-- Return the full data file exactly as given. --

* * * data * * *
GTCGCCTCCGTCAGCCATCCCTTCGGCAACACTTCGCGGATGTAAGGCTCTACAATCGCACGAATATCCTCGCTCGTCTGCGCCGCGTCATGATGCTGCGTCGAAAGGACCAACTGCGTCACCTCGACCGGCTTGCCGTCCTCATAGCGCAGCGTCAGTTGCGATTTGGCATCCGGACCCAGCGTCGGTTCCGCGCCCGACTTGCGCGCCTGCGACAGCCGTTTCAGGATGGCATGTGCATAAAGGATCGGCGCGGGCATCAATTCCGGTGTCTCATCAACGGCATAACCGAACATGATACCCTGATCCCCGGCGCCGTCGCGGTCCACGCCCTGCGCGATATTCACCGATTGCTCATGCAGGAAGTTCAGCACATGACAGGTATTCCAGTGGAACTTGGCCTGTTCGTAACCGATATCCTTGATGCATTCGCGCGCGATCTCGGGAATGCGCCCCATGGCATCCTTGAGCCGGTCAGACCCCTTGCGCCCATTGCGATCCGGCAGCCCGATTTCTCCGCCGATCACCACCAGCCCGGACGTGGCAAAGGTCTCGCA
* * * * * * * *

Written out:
GTCGCCTCCGTCAGCCATCCCTTCGGCAACACTTCGCGGATGTAAGGCTCTACAATCGCACGAATATCCTCGCTCGTCTGCGCCGCGTCATGATGCTGCGTCGAAAGGACCAACTGCGTCACCTCGACCGGCTTGCCGTCCTCATAGCGCAGCGTCAGTTGCGATTTGGCATCCGGACCCAGCGTCGGTTCCGCGCCCGACTTGCGCGCCTGCGACAGCCGTTTCAGGATGGCATGTGCATAAAGGATCGGCGCGGGCATCAATTCCGGTGTCTCATCAACGGCATAACCGAACATGATACCCTGATCCCCGGCGCCGTCGCGGTCCACGCCCTGCGCGATATTCACCGATTGCTCATGCAGGAAGTTCAGCACATGACAGGTATTCCAGTGGAACTTGGCCTGTTCGTAACCGATATCCTTGATGCATTCGCGCGCGATCTCGGGAATGCGCCCCATGGCATCCTTGAGCCGGTCAGACCCCTTGCGCCCATTGCGATCCGGCAGCCCGATTTCTCCGCCGATCACCACCAGCCCGGACGTGGCAAAGGTCTCGCA